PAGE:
NCX Guide to Solar Energy Projects
Max Nova
Max Nova
2 May, 2024 min read

Some landowners are receiving offers for annual payments of thousands of dollars per acre if they lease their land for the installation of solar panels. The cumulative lease payments often exceed the value of the land. It all seems a bit too good to be true. In this guide, we’ll dig into what is driving these prices and how you can evaluate whether solar is right for you and your land.

Why are solar projects becoming more popular?

Photovoltaic technology has been around since the 1950’s, but solar only started to become big business in the early 2000’s. Since then, the industry has grown over 100x. Several factors are behind this enormous growth:

  • Cheaper solar panels – new technology has dramatically reduced the cost of deploying solar projects.
  • High demand – corporations and consumers are increasingly demanding clean, affordable renewable energy to reduce their climate impact.
  • Government incentives – both the Inflation Reduction Act (IRA) and the Solar Incentive Tax Credit (ITC) provide an economic stimulus to develop more solar energy projects.

This growth has created an equally large demand for land for solar projects. It takes about 5-10 acres of solar panels to generate 1 megawatt of power. Solar projects have already been deployed on over 50,000 acres of land in the US and it’s likely to take 100 times more (about 5 million acres) for the US to meet its goal of 100% clean energy.

What kinds of solar projects are there?

There are two main types of solar projects that get deployed on rural land, community solar projects and utility-scale solar projects.

Community solar projects tend to be smaller scale (usually 10-50 acres) and generate power for local consumption in the community (hence the name). Because they transmit the power over existing local power lines, they have lower infrastructure requirements and less construction. Community solar projects have become extremely popular due to government incentives, especially in traditionally underserved areas.

Utility-scale solar projects are bigger (100+ acres) and the power generated is sent all over the region rather than staying within the community. The scale of these projects requires more construction and larger power transmission infrastructure. 

Where can solar projects be installed?

To support the installation of thousands of solar panels, the land must be accessible and relatively flat (usually <10% slope). You’ll also need to be close to power lines that carry the energy produced by your project to the customers who are buying it. Going further than about half a mile increases the cost of the project significantly. The type of power lines you’ll need to support your project depends on the size of the project and how much energy it produces.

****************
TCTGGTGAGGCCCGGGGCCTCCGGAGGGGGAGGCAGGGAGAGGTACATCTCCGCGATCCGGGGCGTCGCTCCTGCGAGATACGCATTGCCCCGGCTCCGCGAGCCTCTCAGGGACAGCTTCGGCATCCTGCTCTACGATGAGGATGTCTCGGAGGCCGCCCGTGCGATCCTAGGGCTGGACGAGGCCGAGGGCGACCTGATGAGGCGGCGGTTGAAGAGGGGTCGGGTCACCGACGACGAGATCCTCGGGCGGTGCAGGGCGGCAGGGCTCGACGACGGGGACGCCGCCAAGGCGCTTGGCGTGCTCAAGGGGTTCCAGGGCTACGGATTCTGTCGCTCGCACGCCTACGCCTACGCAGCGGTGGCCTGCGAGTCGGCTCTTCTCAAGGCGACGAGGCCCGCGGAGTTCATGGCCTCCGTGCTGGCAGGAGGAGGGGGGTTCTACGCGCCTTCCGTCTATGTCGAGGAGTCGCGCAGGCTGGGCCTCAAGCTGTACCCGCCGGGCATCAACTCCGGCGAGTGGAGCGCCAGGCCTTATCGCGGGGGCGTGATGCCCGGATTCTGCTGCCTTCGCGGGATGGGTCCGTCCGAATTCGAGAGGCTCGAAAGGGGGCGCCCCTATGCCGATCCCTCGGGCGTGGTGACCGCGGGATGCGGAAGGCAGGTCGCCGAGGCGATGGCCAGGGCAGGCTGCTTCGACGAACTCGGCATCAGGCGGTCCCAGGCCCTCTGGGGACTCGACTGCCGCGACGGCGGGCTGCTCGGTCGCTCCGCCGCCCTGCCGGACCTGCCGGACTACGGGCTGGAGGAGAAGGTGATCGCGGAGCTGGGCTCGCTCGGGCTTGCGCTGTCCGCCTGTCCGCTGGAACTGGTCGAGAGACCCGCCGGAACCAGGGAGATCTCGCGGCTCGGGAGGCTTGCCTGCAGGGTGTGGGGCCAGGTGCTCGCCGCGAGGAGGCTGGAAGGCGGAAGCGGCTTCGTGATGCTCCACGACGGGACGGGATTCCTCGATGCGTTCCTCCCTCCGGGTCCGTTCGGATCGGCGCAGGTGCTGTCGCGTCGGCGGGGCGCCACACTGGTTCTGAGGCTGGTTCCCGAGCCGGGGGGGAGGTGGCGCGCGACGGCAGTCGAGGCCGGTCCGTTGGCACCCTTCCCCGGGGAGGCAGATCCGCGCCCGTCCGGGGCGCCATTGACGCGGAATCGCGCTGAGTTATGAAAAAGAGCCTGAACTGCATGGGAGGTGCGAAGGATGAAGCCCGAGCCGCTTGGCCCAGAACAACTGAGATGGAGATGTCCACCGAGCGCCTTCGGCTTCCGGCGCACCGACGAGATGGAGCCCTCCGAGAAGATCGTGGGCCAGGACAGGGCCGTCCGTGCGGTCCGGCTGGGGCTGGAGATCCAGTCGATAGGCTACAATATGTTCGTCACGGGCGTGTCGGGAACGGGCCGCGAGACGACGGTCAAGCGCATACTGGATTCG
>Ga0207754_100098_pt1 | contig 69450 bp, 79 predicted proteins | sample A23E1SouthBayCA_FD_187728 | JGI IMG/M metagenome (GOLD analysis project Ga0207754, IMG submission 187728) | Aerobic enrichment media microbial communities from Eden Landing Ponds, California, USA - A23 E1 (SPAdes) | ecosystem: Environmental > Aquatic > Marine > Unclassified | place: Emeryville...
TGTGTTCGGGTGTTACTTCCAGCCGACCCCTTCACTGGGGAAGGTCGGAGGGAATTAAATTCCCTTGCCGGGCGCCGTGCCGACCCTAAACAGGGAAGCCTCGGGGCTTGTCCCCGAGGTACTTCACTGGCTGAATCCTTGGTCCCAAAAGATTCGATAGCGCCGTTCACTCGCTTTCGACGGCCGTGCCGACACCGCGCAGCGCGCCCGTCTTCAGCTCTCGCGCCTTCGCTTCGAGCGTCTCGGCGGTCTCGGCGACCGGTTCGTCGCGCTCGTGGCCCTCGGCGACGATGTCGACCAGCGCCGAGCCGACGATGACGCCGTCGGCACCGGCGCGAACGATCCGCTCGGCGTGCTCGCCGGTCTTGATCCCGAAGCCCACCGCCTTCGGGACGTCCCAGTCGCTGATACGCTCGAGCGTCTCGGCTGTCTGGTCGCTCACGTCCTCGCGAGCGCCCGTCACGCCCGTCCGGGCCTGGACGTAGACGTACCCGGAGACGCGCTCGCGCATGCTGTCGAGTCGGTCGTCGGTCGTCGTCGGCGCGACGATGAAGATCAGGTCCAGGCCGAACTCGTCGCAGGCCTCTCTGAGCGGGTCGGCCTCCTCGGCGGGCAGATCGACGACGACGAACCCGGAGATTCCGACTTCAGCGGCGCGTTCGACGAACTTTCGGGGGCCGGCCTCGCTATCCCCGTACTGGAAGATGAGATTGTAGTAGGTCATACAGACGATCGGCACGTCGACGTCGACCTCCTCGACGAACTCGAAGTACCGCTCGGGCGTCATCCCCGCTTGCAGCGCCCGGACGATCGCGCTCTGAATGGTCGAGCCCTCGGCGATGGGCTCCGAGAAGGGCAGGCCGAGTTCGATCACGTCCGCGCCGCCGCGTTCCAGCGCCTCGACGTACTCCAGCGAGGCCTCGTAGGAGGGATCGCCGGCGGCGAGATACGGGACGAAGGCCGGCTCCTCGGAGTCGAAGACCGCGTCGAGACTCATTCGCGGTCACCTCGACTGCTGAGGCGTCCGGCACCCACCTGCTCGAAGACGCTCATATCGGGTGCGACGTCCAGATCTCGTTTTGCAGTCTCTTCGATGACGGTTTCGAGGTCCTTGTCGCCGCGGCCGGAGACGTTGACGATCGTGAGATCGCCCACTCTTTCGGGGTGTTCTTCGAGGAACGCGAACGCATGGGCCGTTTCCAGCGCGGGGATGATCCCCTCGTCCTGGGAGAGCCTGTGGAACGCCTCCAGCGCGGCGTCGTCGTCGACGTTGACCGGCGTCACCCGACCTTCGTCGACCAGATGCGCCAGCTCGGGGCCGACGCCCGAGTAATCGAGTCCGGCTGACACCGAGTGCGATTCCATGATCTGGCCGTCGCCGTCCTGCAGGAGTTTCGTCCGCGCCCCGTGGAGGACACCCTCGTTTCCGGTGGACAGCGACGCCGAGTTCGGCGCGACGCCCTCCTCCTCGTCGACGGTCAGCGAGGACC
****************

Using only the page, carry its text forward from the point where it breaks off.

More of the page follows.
Electricity and water don’t mix, so you can’t have solar projects in areas that flood. Wetlands are also off limits, as are other ecologically protected areas.

Finally, other human factors can come into play. Your county’s local land-use policy and local electric utility may restrict your ability to build a solar project. The opinion of the community often plays a role as well throughout the extensive permitting process required by a solar project.

The high demand for solar power and the limited number of available land for solar development have pushed solar lease prices very high.

When does a solar project start and end?

Leasing your land for solar is a long process and an even longer commitment. Projects typically take years to be fully permitted and installed and then you typically have a 30 year obligation to keep the panels on your property.

How does a solar project operate?

Solar projects are a big undertaking that span decades from the original site evaluation through construction, operation, and eventual decommissioning. There is typically no out-of-pocket expense for you as the solar developer typically covers all costs.

  • Evaluation and Permitting – There is a lot of upfront work in a solar project. It may take years to fully evaluate that the site is suitable for a project and to secure the required permitting approvals from the county and local electrical utility. During this period, you typically receive an annual payment for the solar developer to maintain the option to build a solar project on the property. Projects may fail at this stage, in which case you would not receive payments beyond the agreed-upon lease option period